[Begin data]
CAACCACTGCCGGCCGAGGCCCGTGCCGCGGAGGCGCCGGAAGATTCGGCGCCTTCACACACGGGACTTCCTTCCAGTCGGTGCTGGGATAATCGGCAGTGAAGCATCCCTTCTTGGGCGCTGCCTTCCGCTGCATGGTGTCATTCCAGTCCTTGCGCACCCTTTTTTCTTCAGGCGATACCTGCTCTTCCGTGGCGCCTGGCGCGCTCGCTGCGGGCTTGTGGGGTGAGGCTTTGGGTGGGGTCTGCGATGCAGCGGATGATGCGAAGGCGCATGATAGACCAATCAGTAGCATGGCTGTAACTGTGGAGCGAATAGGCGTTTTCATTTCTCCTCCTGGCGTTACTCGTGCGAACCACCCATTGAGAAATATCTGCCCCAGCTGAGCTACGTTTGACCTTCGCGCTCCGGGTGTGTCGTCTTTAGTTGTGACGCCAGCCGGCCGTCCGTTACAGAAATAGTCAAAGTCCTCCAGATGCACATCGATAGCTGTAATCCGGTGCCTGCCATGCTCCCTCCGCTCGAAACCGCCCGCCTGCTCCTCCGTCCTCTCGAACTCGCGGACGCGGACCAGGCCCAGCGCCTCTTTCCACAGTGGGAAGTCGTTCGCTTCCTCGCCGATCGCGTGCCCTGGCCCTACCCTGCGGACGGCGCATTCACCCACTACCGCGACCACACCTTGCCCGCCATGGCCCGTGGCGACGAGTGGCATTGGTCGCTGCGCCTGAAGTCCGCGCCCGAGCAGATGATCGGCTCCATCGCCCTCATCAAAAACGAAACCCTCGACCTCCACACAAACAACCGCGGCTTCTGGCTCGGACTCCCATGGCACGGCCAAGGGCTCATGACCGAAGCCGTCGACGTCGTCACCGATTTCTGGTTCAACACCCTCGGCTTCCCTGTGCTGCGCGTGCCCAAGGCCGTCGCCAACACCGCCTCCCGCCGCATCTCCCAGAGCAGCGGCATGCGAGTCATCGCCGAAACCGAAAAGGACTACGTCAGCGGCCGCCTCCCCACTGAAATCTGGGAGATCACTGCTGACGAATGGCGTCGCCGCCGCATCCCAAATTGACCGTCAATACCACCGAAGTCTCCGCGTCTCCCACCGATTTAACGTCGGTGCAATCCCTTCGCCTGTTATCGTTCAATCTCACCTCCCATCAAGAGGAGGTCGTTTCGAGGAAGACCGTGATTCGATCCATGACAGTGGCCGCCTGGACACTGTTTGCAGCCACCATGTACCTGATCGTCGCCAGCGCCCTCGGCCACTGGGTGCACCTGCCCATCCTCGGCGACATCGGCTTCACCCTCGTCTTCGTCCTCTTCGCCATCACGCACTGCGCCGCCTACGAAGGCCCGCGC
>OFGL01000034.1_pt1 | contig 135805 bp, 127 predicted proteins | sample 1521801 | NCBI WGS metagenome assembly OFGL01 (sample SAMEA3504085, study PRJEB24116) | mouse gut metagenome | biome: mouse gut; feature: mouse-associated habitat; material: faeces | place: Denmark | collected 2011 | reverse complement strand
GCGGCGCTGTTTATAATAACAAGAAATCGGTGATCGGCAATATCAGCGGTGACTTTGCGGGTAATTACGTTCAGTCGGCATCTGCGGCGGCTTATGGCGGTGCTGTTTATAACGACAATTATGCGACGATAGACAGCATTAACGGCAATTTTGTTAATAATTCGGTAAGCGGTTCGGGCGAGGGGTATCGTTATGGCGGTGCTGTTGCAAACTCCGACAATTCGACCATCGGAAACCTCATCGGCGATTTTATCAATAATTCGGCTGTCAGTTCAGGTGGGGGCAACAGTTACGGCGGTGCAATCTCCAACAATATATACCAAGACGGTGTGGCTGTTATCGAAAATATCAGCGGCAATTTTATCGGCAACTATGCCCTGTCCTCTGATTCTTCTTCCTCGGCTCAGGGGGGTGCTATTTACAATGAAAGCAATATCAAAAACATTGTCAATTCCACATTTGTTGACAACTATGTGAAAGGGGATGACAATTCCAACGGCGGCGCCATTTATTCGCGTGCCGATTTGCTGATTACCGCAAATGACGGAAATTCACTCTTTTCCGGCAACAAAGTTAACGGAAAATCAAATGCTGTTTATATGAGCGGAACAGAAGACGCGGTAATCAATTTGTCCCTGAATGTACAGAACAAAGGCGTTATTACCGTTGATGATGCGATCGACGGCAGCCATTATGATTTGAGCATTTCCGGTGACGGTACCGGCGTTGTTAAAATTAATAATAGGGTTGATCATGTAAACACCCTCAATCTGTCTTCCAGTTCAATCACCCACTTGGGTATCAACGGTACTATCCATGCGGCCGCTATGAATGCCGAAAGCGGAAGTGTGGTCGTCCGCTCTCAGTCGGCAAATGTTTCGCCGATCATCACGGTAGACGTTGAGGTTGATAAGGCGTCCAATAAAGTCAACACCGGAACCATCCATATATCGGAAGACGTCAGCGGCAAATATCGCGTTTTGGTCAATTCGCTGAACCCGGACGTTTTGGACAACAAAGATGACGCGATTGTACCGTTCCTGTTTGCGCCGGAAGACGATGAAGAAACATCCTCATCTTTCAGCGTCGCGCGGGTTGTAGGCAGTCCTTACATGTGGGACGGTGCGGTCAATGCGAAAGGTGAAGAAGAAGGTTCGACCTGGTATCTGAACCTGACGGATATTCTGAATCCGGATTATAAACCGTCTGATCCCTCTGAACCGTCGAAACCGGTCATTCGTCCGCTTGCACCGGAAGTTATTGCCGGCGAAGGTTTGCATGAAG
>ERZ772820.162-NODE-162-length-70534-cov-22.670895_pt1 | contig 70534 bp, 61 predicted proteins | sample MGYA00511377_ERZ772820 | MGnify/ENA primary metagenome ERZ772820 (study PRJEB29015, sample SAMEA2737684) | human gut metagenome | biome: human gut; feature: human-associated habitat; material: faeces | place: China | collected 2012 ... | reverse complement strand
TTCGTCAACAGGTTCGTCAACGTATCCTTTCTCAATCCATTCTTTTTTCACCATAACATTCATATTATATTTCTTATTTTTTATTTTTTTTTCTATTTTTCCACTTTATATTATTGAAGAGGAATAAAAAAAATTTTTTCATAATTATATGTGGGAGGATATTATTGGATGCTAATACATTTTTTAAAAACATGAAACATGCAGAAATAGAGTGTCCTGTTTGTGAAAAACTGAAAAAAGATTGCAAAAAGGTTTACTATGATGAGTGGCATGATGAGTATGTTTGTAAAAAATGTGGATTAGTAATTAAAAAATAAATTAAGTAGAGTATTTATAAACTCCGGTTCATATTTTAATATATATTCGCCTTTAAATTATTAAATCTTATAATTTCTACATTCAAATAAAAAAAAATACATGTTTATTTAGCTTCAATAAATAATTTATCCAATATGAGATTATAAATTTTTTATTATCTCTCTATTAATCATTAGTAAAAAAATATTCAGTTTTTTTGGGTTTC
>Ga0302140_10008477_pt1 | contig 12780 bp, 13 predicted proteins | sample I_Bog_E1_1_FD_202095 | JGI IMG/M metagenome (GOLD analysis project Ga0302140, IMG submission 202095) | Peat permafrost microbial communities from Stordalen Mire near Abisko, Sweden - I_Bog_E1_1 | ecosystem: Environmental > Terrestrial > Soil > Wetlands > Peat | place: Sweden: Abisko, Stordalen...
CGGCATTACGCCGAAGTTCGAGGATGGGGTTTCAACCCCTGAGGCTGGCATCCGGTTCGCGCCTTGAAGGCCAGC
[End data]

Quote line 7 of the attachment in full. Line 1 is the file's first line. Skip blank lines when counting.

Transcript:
CGGCATTACGCCGAAGTTCGAGGATGGGGTTTCAACCCCTGAGGCTGGCATCCGGTTCGCGCCTTGAAGGCCAGC